Recycling Bathroom Waste Products

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Recycling Bathroom Waste Products

Over the last few years, I’ve become more conscious of the waste our family produces (or accumulates) when purchasing and using products that come in packaging. The bathroom is certainly an area in the house where a lot of waste is produced from the products we use for hygiene.

When Phoebe started Kindy, I noticed a sign on the front gate saying our Kindy was a registered designation for toothpaste and toothbrush waste. In the rush of dropping kids to multiple venues, I put it at the back of my mind.

On the weekend, Jacob complained he’d run out of his toothpaste and had resorted to using my expensive sensitive one. There were three empty tubes of toothpaste in our top drawer and I remembered the sign on the Kindy gate. Instead of placing the empty tubes of toothpaste into our bin, I took them to Kindy and they were placed in the recycling box.

bathroom waste products recycling

The teachers were able to tell me the initiative was run by Terracycle.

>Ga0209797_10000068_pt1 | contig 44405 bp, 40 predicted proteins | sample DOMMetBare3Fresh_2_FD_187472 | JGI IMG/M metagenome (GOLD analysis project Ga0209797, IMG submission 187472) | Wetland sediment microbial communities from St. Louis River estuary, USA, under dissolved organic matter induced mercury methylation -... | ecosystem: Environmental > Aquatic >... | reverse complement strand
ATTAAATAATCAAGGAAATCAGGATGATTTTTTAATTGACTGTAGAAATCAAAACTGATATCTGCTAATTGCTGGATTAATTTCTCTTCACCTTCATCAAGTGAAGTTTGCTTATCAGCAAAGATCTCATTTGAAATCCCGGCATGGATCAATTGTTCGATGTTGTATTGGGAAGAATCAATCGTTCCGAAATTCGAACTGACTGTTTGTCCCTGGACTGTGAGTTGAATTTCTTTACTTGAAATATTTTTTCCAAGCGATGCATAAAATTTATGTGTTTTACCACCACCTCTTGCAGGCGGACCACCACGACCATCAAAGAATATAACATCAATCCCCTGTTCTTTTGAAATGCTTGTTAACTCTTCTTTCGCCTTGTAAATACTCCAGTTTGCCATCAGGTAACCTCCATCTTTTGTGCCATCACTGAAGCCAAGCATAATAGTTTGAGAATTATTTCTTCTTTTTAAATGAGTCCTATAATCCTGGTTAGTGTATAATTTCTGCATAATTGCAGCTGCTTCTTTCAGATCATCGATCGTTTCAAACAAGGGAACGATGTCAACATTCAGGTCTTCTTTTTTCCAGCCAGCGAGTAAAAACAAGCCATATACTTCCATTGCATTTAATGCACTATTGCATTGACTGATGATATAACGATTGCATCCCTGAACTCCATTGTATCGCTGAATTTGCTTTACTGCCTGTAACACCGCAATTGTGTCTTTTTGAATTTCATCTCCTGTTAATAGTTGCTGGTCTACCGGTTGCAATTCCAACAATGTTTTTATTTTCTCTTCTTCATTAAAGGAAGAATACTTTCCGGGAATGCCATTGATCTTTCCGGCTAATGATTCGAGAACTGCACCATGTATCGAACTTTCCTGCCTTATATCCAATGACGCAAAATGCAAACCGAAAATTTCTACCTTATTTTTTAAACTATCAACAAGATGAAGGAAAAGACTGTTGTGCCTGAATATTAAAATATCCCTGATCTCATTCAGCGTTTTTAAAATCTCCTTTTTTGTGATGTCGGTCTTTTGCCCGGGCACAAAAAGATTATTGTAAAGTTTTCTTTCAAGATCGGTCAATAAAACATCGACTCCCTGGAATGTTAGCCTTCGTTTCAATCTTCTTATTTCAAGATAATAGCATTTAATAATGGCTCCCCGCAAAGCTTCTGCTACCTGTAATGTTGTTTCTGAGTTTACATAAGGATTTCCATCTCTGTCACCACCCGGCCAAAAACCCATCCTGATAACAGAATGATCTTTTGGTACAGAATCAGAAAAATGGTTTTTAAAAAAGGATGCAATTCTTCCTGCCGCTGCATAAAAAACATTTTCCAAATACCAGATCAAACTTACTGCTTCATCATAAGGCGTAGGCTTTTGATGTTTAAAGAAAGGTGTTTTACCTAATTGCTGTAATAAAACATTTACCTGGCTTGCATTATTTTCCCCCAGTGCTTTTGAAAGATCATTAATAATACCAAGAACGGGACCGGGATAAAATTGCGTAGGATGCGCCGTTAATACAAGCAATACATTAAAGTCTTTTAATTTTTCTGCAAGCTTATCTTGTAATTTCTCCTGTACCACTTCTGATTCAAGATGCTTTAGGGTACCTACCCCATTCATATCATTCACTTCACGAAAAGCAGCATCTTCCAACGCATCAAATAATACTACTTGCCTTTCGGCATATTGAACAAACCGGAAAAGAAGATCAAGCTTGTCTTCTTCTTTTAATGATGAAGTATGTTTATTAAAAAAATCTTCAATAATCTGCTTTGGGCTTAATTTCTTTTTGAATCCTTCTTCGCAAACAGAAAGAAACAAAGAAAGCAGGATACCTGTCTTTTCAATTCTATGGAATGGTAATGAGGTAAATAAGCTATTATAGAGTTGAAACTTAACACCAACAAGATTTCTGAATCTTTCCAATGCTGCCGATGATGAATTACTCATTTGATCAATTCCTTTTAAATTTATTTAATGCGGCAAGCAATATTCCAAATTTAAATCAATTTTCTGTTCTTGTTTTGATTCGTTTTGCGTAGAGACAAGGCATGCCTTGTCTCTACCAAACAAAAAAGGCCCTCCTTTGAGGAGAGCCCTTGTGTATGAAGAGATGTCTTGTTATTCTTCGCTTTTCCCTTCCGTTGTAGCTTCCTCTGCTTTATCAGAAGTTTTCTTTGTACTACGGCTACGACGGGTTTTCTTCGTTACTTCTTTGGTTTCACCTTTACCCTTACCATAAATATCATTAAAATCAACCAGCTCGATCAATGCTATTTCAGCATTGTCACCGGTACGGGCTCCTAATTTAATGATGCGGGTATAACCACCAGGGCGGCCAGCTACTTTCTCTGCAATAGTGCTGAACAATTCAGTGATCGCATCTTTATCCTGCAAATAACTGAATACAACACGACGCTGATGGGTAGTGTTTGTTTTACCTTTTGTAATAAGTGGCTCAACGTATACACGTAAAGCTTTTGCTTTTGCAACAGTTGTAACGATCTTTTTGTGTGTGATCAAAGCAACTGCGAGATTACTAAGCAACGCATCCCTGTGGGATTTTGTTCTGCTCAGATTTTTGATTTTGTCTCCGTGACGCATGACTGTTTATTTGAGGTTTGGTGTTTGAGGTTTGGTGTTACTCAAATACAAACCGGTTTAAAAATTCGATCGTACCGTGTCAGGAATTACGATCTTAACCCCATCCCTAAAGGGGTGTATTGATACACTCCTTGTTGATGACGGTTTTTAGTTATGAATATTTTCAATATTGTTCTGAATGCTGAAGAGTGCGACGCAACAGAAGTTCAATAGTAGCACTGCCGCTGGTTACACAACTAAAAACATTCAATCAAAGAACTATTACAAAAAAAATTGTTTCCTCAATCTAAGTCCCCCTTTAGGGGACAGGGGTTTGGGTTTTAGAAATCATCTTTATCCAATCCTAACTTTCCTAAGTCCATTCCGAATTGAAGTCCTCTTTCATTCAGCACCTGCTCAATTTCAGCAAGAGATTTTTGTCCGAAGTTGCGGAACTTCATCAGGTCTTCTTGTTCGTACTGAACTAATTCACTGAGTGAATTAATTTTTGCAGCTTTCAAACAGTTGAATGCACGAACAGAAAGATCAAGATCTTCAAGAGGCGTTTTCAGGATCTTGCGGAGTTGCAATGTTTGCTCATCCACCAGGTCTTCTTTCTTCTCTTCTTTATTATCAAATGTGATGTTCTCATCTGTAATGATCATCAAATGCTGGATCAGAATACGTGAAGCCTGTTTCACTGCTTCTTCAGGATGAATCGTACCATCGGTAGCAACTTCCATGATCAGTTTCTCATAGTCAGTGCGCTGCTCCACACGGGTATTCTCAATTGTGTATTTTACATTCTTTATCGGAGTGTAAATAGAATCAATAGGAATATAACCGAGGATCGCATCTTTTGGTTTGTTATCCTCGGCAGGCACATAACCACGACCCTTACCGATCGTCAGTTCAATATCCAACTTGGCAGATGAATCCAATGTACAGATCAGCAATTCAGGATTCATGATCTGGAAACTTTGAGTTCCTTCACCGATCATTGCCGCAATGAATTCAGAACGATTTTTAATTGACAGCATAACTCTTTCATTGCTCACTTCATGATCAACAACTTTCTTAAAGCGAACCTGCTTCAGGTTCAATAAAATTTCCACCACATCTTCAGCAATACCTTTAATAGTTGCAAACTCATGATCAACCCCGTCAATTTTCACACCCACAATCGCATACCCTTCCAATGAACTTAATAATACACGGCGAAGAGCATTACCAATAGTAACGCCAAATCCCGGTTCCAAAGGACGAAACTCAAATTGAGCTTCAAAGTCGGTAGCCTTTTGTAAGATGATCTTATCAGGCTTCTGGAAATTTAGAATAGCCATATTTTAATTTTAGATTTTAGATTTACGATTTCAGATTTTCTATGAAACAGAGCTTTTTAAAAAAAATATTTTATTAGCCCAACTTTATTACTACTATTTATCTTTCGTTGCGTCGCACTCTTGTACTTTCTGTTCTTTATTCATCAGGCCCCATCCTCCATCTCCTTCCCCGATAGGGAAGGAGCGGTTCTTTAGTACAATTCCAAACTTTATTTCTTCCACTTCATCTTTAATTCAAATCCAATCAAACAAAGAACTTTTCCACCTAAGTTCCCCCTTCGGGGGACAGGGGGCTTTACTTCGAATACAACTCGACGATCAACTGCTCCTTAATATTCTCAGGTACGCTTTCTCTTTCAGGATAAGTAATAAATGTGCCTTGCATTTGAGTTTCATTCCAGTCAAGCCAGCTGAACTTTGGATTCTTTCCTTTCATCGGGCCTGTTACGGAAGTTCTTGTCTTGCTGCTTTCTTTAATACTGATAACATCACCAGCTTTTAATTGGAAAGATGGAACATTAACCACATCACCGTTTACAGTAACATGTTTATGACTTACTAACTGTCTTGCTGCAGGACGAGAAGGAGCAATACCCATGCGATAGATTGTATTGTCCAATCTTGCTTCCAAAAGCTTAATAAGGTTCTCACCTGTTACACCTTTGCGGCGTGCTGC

TerraCycle offers a range of free programs that are funded by conscientious companies, to encourage the recycling of products that are deemed ‘unrecyclable’.

recycling oral care waste

Our Kindy is taking part in a competition run by TerraCycle (with support from Colgate and Chemist Warehouse) to collect as much oral care waste as possible to be in the running to win a recycled community garden set.

Regardless of the brand, empty toothpaste tubes, toothbrushes, dental floss containers and outer packaging can be recycled.

Last year more than 800 pre, primary and secondary schools and the community got involved in recycling their used oral care products. Over 200,000 pieces were recycled, which meant these didn’t end up in Australian landfill. That’s incredible.

My girls’ Kindy has always been community and environmentally focused. I’m so glad to have come across the initiative and will wholeheartedly support it.

But used oral care items aren’t the only items TerraCycle collects. Beauty product packaging, coffee pods and dishwasher packaging can also be recycled. I had no idea this type of recycling existed.

After looking through the TerraCycle website, you can search for different recycling collections. You or your school could also sign up to be a registered collection point.

The packaging TerraCycle collects is then recycled into new items. Here’s a video explaining the process.

So next time you have an empty tube of toothpaste, an old toothbrush or an empty bottle of cleanser, why not find a registered location to recycle these items?

Let’s prevent these items ending up in landfill and donate them to collection points where TerraCycle can repurpose the waste into something new.

Have you heard of TerraCycle? Does your school participate in recycling bathroom waste products?